Jeylani Abdi Mohamed has spent most of his years as an American working to win approval for his mother’s move to the United States.
And he thought it was about to happen – until the news leaked this week about an impending executive order from President Donald J. Trump that would bar refugees from his native Somalia and six other Muslim countries.
“It was really devastating” to hear the news, said Mohamed, 27, who moved to America as a refugee a decade ago. “But I understand the reason he did it.”
Trump spent much of his presidential campaign promising to crack down on the threat he saw coming from Muslim refugees.
His draft executive order -- which circulated widely this week among agencies that work with refugees -- would keep that promise.
The president’s order would freeze all refugee resettlement for 120 days and bar the issuance of visas to people from Iran, Iraq, Libya, Somalia, Sudan, Syria and Yemen.
It would also institute an “extreme vetting” process toughening the rigorous security screenings that refugees already face, and cut the number of refugees admitted to the United States in fiscal 2017 from 110,000 – former President Barack Obama’s goal – to 50,000.
In the draft order, Trump said he is forcing the changes in the refugee admission program “to protect the American people from terrorist attacks by foreign nationals admitted to the United States.”
According to research from the Cato Institute, a libertarian organization, there are relatively few such attacks. Of the 3.25 million refugees admitted into the United States since 1975, 20 became terrorists, resulting in the deaths of three Americans, according to the group. “The chance of being murdered in a terrorist attack committed by a refugee is one in 3.64 billion a year,” the Cato Institute said.
In contrast, Forbes reported last year that the odds of winning a Powerball jackpot are 1 in 292.2 million – meaning the average Powerball player is 12.46 times more likely to win the Powerball than he is to be killed by a refugee terrorist.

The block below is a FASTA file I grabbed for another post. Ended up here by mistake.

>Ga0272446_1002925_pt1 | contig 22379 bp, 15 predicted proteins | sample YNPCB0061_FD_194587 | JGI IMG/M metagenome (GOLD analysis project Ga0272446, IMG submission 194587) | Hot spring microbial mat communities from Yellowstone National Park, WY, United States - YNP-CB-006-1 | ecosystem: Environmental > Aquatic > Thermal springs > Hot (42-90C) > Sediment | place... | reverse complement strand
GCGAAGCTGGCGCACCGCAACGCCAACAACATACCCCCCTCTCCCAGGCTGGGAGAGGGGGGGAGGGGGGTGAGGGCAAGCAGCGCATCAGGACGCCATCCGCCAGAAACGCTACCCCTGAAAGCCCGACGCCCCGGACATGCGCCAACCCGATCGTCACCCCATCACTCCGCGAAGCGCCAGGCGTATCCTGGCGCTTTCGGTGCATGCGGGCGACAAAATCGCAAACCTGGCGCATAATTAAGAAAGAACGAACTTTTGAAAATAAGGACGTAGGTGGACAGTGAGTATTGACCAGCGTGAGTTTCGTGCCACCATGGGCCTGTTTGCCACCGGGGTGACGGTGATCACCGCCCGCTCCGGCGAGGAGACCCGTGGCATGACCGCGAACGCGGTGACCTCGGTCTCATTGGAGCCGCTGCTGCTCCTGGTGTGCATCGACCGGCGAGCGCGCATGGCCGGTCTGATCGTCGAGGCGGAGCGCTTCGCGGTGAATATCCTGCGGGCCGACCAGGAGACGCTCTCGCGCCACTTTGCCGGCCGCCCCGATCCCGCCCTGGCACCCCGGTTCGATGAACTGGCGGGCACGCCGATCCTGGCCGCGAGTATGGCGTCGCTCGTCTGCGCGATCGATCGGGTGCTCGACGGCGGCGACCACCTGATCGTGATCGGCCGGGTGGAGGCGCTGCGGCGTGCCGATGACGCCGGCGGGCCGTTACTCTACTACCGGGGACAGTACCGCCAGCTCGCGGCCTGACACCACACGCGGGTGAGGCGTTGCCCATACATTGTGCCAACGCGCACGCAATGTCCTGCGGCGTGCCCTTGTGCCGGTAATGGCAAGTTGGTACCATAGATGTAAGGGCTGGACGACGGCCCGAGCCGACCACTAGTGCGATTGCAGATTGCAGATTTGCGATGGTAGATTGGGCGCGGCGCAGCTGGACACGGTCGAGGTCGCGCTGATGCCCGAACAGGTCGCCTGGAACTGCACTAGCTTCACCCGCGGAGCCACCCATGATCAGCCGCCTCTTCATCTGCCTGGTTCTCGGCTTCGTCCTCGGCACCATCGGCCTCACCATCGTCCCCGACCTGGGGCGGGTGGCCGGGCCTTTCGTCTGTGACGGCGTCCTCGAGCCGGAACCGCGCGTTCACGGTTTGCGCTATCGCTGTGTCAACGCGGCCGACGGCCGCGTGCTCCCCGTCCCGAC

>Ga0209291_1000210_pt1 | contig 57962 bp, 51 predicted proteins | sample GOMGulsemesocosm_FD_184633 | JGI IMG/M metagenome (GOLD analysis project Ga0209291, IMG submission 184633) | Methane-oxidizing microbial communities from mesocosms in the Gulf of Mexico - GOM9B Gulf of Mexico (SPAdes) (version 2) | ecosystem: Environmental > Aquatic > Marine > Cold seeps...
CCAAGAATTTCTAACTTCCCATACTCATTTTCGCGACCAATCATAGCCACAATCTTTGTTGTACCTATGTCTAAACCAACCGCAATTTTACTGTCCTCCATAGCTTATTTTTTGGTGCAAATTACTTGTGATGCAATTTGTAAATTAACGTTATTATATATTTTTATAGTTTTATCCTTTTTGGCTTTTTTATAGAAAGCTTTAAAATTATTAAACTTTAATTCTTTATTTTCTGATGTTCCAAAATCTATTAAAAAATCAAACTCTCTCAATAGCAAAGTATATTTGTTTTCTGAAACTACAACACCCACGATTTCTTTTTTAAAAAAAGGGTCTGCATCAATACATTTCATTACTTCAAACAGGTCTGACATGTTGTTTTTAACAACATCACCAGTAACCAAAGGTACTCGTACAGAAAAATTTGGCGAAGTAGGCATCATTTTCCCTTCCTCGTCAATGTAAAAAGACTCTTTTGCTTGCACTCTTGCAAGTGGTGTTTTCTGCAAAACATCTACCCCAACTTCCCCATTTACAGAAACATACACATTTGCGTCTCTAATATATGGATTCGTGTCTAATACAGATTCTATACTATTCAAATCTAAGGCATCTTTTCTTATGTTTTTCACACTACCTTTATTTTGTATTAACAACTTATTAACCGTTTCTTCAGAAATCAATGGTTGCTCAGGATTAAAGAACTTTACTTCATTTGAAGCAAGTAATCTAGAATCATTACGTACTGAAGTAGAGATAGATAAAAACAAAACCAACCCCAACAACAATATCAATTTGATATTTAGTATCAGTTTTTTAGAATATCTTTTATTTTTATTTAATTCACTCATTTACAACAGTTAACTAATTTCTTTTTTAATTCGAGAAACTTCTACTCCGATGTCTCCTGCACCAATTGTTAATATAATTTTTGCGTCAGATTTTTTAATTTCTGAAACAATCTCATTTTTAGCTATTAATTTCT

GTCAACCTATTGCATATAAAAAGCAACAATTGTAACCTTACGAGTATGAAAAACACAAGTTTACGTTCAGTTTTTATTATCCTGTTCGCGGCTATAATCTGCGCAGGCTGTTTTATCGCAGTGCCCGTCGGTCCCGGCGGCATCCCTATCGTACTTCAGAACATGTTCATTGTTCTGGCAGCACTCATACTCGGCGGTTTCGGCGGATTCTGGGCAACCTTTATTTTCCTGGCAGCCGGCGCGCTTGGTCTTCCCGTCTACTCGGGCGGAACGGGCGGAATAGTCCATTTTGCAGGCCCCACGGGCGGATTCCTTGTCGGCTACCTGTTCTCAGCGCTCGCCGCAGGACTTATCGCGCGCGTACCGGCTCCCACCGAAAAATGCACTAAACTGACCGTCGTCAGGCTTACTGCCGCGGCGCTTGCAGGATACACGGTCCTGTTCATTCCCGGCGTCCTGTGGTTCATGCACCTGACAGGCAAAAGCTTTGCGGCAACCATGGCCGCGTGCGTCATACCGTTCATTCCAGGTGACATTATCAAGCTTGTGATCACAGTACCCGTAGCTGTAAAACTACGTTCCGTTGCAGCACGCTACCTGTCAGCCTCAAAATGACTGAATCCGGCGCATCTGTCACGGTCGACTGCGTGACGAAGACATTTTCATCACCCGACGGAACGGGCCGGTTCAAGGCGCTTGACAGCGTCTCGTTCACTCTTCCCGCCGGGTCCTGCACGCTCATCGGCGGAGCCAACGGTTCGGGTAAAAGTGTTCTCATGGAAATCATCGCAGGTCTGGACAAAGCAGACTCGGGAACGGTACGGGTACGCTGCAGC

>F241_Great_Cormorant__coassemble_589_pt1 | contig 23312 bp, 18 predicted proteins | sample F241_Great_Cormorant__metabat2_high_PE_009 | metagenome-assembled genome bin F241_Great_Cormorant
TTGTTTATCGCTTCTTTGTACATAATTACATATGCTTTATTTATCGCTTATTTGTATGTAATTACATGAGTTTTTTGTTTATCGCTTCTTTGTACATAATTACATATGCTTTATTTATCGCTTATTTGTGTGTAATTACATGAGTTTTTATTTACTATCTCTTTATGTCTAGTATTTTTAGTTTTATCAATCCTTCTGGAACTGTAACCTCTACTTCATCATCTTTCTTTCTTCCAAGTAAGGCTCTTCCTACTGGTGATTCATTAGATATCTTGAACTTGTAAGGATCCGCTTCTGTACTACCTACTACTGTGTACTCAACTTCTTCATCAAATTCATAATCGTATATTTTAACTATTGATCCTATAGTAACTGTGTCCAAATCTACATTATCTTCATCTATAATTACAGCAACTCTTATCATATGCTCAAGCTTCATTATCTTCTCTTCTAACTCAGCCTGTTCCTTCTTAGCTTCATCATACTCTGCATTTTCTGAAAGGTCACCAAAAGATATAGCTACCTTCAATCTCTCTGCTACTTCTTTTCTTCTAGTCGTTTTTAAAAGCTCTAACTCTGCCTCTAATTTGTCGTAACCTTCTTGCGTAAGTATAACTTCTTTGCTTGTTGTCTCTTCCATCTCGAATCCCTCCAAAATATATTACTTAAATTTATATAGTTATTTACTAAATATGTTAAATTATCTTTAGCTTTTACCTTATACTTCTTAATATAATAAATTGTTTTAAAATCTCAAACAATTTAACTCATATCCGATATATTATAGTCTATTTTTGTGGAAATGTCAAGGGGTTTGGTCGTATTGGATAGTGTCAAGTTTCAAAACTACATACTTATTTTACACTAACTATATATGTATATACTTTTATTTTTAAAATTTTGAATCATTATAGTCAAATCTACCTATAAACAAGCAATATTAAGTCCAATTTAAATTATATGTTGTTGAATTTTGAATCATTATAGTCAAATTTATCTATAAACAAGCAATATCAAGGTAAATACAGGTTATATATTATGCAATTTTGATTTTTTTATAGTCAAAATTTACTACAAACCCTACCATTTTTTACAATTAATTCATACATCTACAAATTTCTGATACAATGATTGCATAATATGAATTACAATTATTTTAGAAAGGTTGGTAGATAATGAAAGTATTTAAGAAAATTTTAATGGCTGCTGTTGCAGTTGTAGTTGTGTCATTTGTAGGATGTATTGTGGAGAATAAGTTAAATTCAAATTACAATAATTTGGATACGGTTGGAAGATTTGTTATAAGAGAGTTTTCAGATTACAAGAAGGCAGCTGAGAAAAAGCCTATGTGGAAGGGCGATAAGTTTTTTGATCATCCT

A Somali refugee wounded nine people in a stabbing rampage at a Minnesota mall last fall, and another Somali injured nine people in an attack at Ohio State University a few weeks later.
Given that history, Mohamed understood why Trump plans on cracking down on refugees.
“If he feels he has to do this to make America 100 percent safe, I understand,” he said. “If you have one bad tomato in the bunch, it’s going to affect all the good tomatoes.”
Still, people who work with Buffalo’s large refugee communities don’t understand what Trump is doing.
“These heartless actions will not make our country safer,” said Dr. Myron Glick, founder and director of Jericho Road Community Health Center.
“This is setting up a situation where people might think Muslims are terrorists” when the vast majority are not, Glick added. “That gives cover for people to do bad things.”
Trump’s potential order is expected to have huge ramifications not just for families like Mohamed’s, but for cities such as Buffalo.
While its largest number of refugees came from Burma in the past 15 years, Buffalo also welcomed 4,848 refugees from the countries whose outcasts would be banned under the Trump order.
Most notably, a sizable Somali community has developed on the West Side, as 2,735 newcomers have arrived from that strife-torn African nation.
“We didn’t cause any kind of trouble,” said Imam Yahye Omar of the Buffalo Islamic Community Center. “We are American citizens who didn’t do anything wrong.”
What’s more, refugees from Somalia and elsewhere have contributed greatly to the stabilization of Buffalo’s population and its economic rebound, said Eva M. Hassett, executive director of the International Institute of Buffalo, one of four agencies in the city that resettle refugees.
Trump’s four-month hold on refugee resettlement, along with his dramatic cut in the number of refugees to be admitted to the United States this year, will result in fewer newcomers moving to Buffalo, she said.
Agencies such as the International Institute get federal funds to resettle refugees, and most of the people end up working not long after moving to America. So Trump’s move could mean less federal money coming to Buffalo, along with fewer hard-working newcomers, Hassett said.
“Certainly this has the potential to have a negative economic impact,” she said.
It will have a negative effect on Mohamed, who became a U.S. citizen five years ago in hopes that it would help his mother’s case for resettlement. Mohamed now holds an associate’s degree and a job at Buffalo Wire Works, and has a wife and three young children.
Now 58, his mother, Suban Dhoore Oday, remains stranded in a refugee camp in Kenya. She suffers from high blood pressure.
“She’s getting older, and I want her to come live with us,” said Mohamed.
Mohamed’s mother didn’t get the United Nations card she needed to resettle in America when her husband and her nine children got approval to come to the U.S. a decade ago.
So she stayed behind, telling her children to go to America.
“She said: ‘You’re young; you can have a bright future there,” Mohamed said.